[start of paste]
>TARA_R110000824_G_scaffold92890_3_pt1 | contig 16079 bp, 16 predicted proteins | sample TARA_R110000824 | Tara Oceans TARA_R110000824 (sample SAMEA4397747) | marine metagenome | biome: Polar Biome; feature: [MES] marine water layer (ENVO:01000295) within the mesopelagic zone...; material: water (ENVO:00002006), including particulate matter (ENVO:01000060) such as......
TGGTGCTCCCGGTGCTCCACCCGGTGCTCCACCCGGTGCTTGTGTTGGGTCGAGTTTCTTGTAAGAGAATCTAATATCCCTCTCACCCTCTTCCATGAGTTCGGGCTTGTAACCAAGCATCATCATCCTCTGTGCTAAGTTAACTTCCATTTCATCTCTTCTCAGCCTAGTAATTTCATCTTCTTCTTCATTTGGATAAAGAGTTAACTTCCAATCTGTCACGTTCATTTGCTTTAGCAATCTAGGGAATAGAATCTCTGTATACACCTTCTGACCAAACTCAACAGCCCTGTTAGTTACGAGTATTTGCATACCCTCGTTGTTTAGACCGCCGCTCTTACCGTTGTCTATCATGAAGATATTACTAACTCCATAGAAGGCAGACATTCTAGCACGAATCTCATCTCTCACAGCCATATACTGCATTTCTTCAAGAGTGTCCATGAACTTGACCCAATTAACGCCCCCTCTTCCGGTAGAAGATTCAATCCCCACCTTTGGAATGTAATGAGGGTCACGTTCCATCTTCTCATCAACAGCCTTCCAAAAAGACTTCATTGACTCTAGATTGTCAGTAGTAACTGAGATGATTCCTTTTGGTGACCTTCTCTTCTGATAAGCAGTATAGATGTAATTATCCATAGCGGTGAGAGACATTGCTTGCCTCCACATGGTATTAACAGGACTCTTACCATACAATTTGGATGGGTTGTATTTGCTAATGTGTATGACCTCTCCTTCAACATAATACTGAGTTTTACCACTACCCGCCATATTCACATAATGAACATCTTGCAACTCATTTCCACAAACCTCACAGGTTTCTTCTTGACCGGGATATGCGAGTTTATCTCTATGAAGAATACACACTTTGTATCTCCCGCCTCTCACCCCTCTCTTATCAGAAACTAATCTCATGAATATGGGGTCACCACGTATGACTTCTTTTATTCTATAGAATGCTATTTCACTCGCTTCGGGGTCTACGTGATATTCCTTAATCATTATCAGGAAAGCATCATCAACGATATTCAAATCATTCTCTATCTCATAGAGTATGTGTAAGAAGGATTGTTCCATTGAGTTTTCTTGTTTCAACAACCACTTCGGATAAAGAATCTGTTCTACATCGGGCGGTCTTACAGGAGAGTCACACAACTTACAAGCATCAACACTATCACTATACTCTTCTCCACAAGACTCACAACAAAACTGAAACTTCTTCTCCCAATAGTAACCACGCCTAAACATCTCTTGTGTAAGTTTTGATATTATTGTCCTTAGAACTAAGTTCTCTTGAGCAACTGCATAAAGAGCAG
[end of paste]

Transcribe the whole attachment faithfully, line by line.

>TARA_R110000824_G_scaffold92890_3_pt1 | contig 16079 bp, 16 predicted proteins | sample TARA_R110000824 | Tara Oceans TARA_R110000824 (sample SAMEA4397747) | marine metagenome | biome: Polar Biome; feature: [MES] marine water layer (ENVO:01000295) within the mesopelagic zone...; material: water (ENVO:00002006), including particulate matter (ENVO:01000060) such as......
TGGTGCTCCCGGTGCTCCACCCGGTGCTCCACCCGGTGCTTGTGTTGGGTCGAGTTTCTTGTAAGAGAATCTAATATCCCTCTCACCCTCTTCCATGAGTTCGGGCTTGTAACCAAGCATCATCATCCTCTGTGCTAAGTTAACTTCCATTTCATCTCTTCTCAGCCTAGTAATTTCATCTTCTTCTTCATTTGGATAAAGAGTTAACTTCCAATCTGTCACGTTCATTTGCTTTAGCAATCTAGGGAATAGAATCTCTGTATACACCTTCTGACCAAACTCAACAGCCCTGTTAGTTACGAGTATTTGCATACCCTCGTTGTTTAGACCGCCGCTCTTACCGTTGTCTATCATGAAGATATTACTAACTCCATAGAAGGCAGACATTCTAGCACGAATCTCATCTCTCACAGCCATATACTGCATTTCTTCAAGAGTGTCCATGAACTTGACCCAATTAACGCCCCCTCTTCCGGTAGAAGATTCAATCCCCACCTTTGGAATGTAATGAGGGTCACGTTCCATCTTCTCATCAACAGCCTTCCAAAAAGACTTCATTGACTCTAGATTGTCAGTAGTAACTGAGATGATTCCTTTTGGTGACCTTCTCTTCTGATAAGCAGTATAGATGTAATTATCCATAGCGGTGAGAGACATTGCTTGCCTCCACATGGTATTAACAGGACTCTTACCATACAATTTGGATGGGTTGTATTTGCTAATGTGTATGACCTCTCCTTCAACATAATACTGAGTTTTACCACTACCCGCCATATTCACATAATGAACATCTTGCAACTCATTTCCACAAACCTCACAGGTTTCTTCTTGACCGGGATATGCGAGTTTATCTCTATGAAGAATACACACTTTGTATCTCCCGCCTCTCACCCCTCTCTTATCAGAAACTAATCTCATGAATATGGGGTCACCACGTATGACTTCTTTTATTCTATAGAATGCTATTTCACTCGCTTCGGGGTCTACGTGATATTCCTTAATCATTATCAGGAAAGCATCATCAACGATATTCAAATCATTCTCTATCTCATAGAGTATGTGTAAGAAGGATTGTTCCATTGAGTTTTCTTGTTTCAACAACCACTTCGGATAAAGAATCTGTTCTACATCGGGCGGTCTTACAGGAGAGTCACACAACTTACAAGCATCAACACTATCACTATACTCTTCTCCACAAGACTCACAACAAAACTGAAACTTCTTCTCCCAATAGTAACCACGCCTAAACATCTCTTGTGTAAGTTTTGATATTATTGTCCTTAGAACTAAGTTCTCTTGAGCAACTGCATAAAGAGCAG